Ham UdonNattoRice vinegarBrussels sproutsWatermelon SpinachInstant foods
Sausage SomenOkaraBrown rice vinegarButtercup squashWild berries Sweet potatoCanned Foods
BaconCondimentsNoodles and pastaTamari soy sauceUmeboshi vinegarButternut squashOthertemperateclimate varieties TomatoFrozen foods
foodsVealGomashio TempehSauerkraut brineCabbage Infrequent Use:YamsSprayed foods
Wild gameSee vegetable powdersCouscousTofuMirinCauliflower Fruit juice Dyed Foods
  BulghurOther bean productsAmazakeCucumberGarnishesCiderDairy Foods1Irradiated foods
PoultryTekkaFu Barley maltGreen beansGrated daikonDyed foodsButterFoods produced with chemicals, additives, artificial coloring, flavoring, emulsifiers, preservatives, stabilizer
ChickenUmeboshi plumSeitan Rice maltGreen peasGrated radishSoy milkCheese 
DuckShio kombuOatmealPicklesGrated gingerrootHubbard squashGrated horseradishVegetable juiceCream 
GooseShiso leavesCorn gritsBranGrated gingerrootHokkaido pumpkinChopped scallionsBarley green juiceIce cream 
PheasantGreen noriCornmealBrineGrated daikonMushroomsGrated gingerSakeKefir 
TurkeyYellow mustardArepasMisoGrated horseradishOnionsRed pepperBeer, natural FermentedMilkVitamin pills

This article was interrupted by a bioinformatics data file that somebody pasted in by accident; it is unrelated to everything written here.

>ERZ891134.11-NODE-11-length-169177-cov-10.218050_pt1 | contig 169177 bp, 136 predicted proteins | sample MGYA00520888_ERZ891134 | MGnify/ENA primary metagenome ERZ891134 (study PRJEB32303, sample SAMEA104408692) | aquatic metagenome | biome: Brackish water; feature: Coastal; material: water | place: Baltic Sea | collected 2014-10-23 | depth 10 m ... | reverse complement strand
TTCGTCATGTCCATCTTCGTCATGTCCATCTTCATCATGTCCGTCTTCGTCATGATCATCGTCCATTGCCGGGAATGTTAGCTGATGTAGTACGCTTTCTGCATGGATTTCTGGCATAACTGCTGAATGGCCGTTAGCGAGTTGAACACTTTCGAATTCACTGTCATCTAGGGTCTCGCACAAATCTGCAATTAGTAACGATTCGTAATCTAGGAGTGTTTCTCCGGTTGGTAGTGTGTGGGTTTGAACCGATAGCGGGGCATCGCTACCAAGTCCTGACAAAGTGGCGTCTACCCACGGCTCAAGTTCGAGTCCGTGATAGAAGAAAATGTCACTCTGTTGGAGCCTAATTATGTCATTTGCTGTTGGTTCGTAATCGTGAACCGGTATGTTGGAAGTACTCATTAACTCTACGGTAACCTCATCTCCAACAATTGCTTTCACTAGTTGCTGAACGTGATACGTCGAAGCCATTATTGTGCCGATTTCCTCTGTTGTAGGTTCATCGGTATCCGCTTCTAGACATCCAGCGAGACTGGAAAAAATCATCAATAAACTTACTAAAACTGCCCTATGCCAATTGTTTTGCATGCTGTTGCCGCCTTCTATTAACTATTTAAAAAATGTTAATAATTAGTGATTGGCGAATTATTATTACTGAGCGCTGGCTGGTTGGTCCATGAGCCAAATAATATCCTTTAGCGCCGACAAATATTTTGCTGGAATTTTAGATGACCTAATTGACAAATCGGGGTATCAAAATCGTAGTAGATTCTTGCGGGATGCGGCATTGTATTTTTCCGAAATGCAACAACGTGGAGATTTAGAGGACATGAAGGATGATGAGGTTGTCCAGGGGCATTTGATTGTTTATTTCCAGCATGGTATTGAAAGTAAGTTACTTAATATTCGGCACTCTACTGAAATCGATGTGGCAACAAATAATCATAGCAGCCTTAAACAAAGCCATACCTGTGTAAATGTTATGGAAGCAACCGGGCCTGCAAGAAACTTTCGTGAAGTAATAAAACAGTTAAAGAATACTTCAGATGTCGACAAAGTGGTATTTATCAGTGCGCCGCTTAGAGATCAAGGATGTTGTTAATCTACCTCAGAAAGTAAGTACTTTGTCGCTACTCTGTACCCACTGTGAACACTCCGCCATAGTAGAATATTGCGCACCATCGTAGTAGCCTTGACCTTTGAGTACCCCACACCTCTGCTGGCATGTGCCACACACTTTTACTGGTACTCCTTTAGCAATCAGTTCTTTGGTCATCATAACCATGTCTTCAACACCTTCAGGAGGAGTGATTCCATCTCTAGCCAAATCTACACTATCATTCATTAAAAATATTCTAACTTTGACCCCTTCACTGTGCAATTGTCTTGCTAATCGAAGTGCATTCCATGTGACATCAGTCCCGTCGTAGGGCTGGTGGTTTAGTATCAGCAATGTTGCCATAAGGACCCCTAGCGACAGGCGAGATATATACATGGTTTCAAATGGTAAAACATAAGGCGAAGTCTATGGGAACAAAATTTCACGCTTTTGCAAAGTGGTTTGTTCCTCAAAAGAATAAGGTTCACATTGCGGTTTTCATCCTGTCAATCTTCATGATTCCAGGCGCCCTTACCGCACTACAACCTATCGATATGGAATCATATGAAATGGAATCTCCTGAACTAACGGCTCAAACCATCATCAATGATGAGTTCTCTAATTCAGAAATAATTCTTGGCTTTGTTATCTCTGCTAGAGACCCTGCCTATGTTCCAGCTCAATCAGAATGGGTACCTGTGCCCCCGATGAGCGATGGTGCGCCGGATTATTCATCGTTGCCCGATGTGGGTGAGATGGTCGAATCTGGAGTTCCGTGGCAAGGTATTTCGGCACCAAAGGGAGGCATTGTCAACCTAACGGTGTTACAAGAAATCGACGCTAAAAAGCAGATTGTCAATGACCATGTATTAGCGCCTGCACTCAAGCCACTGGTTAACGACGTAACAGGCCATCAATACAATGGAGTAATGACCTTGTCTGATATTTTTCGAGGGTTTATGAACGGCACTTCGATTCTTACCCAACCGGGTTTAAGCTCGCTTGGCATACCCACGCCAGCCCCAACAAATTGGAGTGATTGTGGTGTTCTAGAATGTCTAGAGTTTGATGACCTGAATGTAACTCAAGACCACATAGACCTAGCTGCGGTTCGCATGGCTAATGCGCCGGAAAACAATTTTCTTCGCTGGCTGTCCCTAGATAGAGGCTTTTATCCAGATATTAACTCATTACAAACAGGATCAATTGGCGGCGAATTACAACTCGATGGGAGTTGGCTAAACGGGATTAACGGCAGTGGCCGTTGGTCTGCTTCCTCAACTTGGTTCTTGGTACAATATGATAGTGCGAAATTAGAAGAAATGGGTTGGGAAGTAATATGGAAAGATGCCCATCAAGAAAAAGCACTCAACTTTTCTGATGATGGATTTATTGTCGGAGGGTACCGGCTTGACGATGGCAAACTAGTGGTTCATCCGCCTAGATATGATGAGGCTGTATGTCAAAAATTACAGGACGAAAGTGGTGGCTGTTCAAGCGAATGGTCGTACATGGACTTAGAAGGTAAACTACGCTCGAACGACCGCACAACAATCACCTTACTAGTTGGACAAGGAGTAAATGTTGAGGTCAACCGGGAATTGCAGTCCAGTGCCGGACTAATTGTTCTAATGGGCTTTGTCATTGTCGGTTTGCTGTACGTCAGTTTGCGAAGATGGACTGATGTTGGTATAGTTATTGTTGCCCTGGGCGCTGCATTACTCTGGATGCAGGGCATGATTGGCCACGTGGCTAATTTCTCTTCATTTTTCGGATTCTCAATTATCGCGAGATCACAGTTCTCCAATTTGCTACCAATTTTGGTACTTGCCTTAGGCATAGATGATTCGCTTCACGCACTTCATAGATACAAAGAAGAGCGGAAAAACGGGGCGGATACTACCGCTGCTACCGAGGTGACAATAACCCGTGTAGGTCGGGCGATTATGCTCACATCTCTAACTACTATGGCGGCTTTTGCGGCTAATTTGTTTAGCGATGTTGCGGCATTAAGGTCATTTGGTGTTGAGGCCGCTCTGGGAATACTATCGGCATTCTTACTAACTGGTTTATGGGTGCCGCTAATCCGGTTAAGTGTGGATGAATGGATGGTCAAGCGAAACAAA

Green mustardPopcornPressed Rice flour      
  Food Classification According to Yin and Yang
Extreme Yang Foods Moderate Foods Extreme Yin Foods
Some Chemicals, Drugs, and Roots Fish and SeafoodWhole Grains and Grain ProductsBeans and Bean ProductsSea VegetablesVegetablesFruitsBeveragesTropical FoodsStimulants
Fish and SeafoodCooked noriOther grain productsSaltHorseradishPatty pan squashOther traditional garnishesWine, natural FermentedSour creamMineral supplements
BluefishRoasted sesame seeds Salt and waterUmeboshi plumPumpkin  Whipped creamOther food capsules, tablets, and similar products
Salmon Seeds and NutsSauerkrautUmeboshi pasteRed cabbage Other grain-and fruit-based mild alcoholic beverages of natural qualityYogurt 
SwordfishOther traditional condimentsAlmondsTakuanLemon juiceShiitake mushrooms